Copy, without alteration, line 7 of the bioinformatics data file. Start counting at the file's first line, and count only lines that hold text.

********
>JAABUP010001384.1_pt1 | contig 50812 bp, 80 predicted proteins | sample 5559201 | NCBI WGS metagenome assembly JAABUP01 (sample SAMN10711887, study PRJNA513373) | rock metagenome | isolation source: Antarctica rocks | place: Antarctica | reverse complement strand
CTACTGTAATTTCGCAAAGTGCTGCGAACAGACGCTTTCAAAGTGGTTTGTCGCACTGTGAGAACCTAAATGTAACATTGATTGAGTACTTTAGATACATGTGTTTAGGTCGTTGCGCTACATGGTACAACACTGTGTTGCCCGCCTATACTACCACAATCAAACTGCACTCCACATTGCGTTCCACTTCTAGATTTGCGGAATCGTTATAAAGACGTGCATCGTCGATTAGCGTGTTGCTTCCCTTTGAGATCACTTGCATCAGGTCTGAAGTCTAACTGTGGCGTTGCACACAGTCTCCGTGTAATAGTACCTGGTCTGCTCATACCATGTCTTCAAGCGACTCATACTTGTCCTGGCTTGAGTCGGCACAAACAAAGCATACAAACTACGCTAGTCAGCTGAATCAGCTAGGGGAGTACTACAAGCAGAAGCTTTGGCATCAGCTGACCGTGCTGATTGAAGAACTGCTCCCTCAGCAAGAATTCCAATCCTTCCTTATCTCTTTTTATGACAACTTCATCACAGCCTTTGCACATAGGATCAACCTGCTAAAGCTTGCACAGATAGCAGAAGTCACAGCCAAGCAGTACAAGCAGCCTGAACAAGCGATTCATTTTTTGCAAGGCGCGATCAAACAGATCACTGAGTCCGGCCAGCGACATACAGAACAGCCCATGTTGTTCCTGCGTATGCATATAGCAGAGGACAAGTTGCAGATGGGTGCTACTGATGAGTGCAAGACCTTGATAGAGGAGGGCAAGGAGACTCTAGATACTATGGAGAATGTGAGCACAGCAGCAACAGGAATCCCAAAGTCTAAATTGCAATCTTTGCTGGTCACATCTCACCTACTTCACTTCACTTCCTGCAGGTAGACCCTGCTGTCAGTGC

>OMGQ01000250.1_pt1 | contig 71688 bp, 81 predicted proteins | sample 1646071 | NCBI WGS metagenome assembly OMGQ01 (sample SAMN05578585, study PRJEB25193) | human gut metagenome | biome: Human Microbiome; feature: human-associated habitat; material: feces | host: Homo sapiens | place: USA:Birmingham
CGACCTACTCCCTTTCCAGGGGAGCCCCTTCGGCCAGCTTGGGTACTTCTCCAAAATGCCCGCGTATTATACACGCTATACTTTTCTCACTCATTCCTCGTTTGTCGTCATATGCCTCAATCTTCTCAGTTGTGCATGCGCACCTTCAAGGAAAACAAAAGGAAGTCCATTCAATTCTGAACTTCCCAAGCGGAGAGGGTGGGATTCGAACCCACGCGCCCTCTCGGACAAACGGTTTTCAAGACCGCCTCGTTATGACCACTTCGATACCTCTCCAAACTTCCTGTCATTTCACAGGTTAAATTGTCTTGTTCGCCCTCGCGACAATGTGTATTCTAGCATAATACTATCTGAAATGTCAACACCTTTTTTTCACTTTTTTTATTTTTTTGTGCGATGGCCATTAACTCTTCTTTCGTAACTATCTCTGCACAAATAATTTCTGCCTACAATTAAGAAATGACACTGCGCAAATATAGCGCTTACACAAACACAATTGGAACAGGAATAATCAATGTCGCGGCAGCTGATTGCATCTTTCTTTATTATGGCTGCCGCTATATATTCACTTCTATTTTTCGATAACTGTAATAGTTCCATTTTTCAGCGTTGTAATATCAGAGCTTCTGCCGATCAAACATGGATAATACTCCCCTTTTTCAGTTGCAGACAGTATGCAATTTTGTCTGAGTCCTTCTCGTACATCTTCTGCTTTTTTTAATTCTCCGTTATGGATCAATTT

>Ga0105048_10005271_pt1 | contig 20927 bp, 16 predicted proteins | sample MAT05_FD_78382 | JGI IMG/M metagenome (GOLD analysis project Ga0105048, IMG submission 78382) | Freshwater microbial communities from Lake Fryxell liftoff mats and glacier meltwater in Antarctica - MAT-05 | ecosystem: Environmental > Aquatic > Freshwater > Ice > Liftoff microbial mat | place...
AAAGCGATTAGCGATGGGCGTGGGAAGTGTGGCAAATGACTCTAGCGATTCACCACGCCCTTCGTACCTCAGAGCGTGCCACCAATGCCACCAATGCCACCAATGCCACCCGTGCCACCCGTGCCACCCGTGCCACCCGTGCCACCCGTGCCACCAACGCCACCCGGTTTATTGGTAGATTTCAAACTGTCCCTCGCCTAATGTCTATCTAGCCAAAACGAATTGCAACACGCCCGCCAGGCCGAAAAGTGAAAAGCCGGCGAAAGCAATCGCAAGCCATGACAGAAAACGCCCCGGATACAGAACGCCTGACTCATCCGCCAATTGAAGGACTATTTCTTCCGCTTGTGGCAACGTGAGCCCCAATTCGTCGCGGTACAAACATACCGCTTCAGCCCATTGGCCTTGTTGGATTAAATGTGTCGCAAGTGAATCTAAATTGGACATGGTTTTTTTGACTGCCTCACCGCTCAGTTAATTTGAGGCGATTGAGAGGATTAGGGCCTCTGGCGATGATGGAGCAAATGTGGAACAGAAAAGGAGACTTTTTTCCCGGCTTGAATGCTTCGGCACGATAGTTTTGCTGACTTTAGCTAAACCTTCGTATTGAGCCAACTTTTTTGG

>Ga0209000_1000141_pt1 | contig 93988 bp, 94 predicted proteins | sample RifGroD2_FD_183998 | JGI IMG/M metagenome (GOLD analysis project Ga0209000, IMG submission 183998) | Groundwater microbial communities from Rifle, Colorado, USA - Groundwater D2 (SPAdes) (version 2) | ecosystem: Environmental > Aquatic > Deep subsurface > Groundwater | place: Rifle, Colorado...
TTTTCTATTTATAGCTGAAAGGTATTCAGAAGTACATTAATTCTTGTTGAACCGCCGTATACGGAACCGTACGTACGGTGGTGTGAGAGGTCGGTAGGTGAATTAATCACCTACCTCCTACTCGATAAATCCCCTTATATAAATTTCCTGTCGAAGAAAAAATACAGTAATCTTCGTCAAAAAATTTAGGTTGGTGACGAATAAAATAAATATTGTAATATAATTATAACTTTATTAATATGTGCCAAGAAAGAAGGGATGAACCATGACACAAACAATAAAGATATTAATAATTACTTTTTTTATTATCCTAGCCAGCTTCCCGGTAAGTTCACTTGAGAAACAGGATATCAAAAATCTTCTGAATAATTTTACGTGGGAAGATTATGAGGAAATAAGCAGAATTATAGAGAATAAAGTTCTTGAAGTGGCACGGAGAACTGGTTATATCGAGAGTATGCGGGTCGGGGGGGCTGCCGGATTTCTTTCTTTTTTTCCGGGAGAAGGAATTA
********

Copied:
>Ga0209000_1000141_pt1 | contig 93988 bp, 94 predicted proteins | sample RifGroD2_FD_183998 | JGI IMG/M metagenome (GOLD analysis project Ga0209000, IMG submission 183998) | Groundwater microbial communities from Rifle, Colorado, USA - Groundwater D2 (SPAdes) (version 2) | ecosystem: Environmental > Aquatic > Deep subsurface > Groundwater | place: Rifle, Colorado...